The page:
Sie sind auf Seite 1von 90

Eastern Treatment Plant

Tertiary Upgrade Project

CONCEPT DESIGN REPORT


FOR WORKS APPROVAL SUBMISSION 2009

Prepared by:
Black & Veatch Australia Pty Ltd
Level 6, 492 St Kilda Road, Melbourne 3004
Telephone (03) 8673 4200.
and
Kellogg Brown & Root Pty Ltd
Level 3 441 St Kilda Road Melbourne Victoria 3004
Telephone (03) 9828 5333, Facsimile (03) 9820 0136

July 2009
TABLE OF CONTENTS

Executive Summary ............................................................................................................ 1


1 Introduction............................................................................................................. 4
2 Eastern Treatment Plant overview .......................................................................... 5
2.1 General............................................................................................................ 5
2.2 Plant flows ...................................................................................................... 6
2.3 Feed water quality........................................................................................... 9
2.3.1 Introduction............................................................................................. 9
2.3.2 Indicative feed water quality................................................................. 10
2.3.3 Forms of nitrogen, pH and alkalinity.................................................... 11
3 Advanced Tertiary Treatment Plant...................................................................... 12
3.1 Process overview .......................................................................................... 12
3.2 Treated water quality .................................................................................... 14
3.3 Design flows ................................................................................................. 16
3.3.1 Existing flows ....................................................................................... 16
3.3.2 Design capacity..................................................................................... 17
4 Site layout and constraints .................................................................................... 18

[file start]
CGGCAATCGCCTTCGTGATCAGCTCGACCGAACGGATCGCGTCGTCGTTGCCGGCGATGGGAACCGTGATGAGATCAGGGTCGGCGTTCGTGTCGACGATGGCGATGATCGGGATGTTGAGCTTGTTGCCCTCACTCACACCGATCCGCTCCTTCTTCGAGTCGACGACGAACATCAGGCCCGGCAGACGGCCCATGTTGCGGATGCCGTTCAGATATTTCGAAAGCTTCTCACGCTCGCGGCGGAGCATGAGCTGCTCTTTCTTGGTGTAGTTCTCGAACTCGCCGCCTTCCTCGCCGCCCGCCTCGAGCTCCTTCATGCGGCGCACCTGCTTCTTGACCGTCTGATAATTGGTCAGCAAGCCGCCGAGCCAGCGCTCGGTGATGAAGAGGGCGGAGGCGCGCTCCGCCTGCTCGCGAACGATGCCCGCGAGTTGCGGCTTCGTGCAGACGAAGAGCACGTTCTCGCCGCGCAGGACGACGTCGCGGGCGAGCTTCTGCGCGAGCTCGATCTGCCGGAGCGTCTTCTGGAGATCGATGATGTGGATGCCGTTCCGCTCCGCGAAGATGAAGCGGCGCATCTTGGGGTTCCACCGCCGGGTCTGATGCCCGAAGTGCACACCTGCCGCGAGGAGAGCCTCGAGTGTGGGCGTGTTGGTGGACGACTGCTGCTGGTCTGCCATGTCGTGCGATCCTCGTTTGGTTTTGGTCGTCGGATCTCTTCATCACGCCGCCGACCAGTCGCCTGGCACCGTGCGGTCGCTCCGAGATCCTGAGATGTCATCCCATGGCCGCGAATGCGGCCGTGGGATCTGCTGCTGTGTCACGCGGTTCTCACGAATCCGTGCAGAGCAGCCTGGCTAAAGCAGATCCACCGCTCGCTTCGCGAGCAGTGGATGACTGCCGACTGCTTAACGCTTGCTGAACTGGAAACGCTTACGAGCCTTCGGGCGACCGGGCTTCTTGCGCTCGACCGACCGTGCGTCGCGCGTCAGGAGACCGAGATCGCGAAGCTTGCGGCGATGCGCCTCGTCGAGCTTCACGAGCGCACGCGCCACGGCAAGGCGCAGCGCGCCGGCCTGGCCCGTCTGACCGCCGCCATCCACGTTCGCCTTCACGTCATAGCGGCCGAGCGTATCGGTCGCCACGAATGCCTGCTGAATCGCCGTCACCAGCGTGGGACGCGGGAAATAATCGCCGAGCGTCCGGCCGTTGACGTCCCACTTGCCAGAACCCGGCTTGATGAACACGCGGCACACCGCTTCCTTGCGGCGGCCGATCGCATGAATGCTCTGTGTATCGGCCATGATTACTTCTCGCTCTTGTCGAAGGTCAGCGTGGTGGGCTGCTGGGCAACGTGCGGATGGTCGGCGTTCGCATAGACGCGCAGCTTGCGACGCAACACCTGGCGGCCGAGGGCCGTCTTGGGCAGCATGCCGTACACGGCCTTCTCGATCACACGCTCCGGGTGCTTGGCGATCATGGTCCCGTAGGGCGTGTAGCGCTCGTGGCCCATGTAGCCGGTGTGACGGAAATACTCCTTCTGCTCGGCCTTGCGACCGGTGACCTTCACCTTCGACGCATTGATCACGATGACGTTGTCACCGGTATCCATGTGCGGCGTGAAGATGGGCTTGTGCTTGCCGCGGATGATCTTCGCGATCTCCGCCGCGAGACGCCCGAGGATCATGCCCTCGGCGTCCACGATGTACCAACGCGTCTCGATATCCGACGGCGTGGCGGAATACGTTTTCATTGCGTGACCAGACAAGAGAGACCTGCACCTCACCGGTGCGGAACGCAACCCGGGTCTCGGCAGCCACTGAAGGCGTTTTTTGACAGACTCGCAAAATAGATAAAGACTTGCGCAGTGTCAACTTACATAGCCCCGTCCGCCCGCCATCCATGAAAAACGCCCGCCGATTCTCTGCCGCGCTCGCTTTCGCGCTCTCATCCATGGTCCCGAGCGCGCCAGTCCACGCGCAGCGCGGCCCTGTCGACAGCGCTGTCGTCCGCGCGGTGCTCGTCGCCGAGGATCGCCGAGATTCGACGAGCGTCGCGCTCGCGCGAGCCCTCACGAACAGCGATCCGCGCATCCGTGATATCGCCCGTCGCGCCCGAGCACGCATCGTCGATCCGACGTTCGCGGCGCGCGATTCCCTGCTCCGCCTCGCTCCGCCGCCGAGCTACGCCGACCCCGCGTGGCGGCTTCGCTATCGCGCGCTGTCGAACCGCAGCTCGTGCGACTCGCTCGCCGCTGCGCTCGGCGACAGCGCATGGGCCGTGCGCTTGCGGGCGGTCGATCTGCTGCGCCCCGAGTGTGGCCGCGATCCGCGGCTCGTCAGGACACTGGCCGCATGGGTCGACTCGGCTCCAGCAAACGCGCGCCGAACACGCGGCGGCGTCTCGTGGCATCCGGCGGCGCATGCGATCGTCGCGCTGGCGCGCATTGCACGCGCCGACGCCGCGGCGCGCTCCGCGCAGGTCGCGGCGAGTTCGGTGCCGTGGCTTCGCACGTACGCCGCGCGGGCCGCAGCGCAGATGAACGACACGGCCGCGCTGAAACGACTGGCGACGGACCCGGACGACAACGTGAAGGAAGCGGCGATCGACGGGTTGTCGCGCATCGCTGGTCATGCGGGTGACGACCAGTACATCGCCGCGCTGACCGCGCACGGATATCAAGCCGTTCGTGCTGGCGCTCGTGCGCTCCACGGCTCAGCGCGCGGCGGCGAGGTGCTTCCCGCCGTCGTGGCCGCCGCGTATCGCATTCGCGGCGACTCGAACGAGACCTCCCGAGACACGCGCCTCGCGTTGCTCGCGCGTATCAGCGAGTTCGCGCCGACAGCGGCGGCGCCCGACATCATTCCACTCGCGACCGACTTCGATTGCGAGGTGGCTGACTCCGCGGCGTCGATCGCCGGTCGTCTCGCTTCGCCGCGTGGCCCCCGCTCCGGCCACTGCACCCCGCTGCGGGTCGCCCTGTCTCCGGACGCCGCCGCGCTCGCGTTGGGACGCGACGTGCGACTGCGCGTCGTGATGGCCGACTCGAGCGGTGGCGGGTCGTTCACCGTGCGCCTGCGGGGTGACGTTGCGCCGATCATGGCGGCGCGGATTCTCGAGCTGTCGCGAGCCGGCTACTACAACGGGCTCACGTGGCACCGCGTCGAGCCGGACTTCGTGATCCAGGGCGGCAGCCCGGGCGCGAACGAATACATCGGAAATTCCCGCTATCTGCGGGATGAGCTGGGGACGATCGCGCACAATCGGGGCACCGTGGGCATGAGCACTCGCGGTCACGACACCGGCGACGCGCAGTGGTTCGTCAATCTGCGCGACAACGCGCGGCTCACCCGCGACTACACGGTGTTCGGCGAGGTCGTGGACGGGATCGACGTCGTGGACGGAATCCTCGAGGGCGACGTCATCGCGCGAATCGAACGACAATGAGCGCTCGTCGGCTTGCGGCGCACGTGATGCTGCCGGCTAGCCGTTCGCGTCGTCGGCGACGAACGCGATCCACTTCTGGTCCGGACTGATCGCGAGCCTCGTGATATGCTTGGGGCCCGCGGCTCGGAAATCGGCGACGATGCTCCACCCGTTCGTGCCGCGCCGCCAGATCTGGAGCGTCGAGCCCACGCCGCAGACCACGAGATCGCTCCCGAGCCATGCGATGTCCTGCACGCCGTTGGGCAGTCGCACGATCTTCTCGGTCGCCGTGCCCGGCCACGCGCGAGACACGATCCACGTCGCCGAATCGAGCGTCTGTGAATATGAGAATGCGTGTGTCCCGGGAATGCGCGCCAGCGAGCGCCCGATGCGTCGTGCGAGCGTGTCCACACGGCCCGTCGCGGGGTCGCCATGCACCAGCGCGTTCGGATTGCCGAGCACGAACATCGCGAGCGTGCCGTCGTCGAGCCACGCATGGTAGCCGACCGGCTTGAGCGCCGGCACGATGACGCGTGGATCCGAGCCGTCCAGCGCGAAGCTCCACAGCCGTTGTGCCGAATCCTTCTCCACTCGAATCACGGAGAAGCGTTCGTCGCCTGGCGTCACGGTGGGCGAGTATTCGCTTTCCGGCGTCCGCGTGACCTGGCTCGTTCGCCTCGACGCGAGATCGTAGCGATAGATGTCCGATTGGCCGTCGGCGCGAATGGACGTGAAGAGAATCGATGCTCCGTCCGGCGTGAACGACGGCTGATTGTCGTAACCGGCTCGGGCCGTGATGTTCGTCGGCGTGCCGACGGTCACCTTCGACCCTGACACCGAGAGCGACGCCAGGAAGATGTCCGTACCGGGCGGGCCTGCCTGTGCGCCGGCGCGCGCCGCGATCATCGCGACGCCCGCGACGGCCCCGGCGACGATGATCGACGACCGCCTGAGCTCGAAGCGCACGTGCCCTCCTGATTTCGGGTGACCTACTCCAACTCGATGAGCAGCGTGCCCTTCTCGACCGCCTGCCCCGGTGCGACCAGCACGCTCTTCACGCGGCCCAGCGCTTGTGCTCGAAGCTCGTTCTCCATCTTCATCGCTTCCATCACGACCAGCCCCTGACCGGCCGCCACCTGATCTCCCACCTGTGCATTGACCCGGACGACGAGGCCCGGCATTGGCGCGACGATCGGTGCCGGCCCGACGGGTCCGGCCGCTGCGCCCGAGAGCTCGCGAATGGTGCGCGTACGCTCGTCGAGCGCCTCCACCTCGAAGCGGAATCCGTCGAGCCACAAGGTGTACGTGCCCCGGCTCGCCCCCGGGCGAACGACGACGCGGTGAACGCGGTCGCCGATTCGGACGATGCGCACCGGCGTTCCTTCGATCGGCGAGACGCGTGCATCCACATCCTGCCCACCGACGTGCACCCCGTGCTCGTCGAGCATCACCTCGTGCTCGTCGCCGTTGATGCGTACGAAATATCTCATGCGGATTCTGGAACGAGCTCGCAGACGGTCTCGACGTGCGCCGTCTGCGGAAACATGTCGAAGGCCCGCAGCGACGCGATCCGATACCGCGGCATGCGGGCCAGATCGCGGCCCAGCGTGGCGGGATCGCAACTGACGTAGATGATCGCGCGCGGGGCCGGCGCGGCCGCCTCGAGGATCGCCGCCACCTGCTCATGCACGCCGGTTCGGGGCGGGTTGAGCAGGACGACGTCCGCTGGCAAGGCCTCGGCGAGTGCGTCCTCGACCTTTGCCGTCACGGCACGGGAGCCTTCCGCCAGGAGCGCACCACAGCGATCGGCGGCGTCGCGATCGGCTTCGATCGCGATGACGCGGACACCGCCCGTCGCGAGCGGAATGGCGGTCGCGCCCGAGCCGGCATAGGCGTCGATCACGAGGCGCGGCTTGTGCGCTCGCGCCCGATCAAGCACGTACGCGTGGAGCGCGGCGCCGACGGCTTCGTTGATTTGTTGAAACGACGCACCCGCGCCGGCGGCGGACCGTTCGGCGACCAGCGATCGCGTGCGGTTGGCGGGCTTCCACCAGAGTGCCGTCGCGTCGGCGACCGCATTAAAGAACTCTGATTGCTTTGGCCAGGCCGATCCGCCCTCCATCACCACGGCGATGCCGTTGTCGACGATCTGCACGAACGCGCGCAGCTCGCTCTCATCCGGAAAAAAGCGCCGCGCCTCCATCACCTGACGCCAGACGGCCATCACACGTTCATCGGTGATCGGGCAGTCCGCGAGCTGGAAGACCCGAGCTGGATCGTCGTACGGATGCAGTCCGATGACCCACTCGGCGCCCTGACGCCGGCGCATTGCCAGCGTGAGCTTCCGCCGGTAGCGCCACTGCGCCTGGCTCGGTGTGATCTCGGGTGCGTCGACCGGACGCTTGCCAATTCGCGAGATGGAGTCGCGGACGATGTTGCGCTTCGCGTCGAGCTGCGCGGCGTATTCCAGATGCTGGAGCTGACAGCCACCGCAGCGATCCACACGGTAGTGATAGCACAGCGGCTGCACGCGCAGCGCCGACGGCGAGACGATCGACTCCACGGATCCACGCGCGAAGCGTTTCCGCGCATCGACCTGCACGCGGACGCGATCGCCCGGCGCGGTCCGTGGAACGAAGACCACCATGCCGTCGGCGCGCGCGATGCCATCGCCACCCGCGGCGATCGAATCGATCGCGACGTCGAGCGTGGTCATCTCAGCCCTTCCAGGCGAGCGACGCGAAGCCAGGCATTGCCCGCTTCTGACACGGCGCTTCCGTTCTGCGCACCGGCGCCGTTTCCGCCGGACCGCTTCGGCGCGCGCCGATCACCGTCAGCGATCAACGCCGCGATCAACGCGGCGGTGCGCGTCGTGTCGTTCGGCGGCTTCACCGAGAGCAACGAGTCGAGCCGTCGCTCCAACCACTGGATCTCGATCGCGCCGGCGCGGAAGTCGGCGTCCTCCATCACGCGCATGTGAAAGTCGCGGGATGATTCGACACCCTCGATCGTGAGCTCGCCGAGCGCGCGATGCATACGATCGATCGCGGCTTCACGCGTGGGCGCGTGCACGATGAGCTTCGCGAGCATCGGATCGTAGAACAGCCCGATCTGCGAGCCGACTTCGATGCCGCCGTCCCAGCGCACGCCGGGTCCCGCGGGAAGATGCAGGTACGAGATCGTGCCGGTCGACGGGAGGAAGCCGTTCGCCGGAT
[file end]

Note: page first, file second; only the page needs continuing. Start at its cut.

4.1 Plant location ................................................................................................ 18
4.2 Plant layout considerations ........................................................................... 18
4.3 Materials of construction .............................................................................. 20
4.4 Hydraulic considerations .............................................................................. 21
4.5 Geotechnical considerations ......................................................................... 22
5 Process units.......................................................................................................... 23
5.1 ATTP feed water management ..................................................................... 23
5.2 Tertiary Supply Pump Station....................................................................... 23
5.3 Ozone treatment ............................................................................................ 25
5.3.1 Description............................................................................................ 25
5.3.2 Ozone system design basis.................................................................... 25
5.4 Biological media filtration ............................................................................ 33
5.4.1 Description............................................................................................ 33
5.4.2 Biological media filtration design basis................................................ 34
5.5 UV disinfection system................................................................................. 38
5.5.1 Description............................................................................................ 38
5.5.2 UV system design basis ........................................................................ 39
5.6 Chlorine disinfection..................................................................................... 41
5.6.1 Description............................................................................................ 41
5.6.2 Chlorine disinfection system design basis ............................................ 41
5.7 Treated water storage.................................................................................... 43
5.8 Residuals management.................................................................................. 44
5.8.1 Description............................................................................................ 44
5.8.2 Backwash balancing tank...................................................................... 45
5.8.3 Residual solids separation and thickening – tertiary DAFT system ..... 45
5.8.4 Residuals stabilisation........................................................................... 47

ETP Tertiary Upgrade Project Page i


Concept Design Report 2009
5.9 Alkalinity correction system ......................................................................... 48
5.10 Electrical system ........................................................................................... 49
5.11 Instrumentation, control and automation ...................................................... 50
5.11.1 General.................................................................................................. 50
5.11.2 Integration considerations..................................................................... 51
5.11.3 ATTP control system architecture ........................................................ 51
5.11.4 Control philosophy................................................................................ 52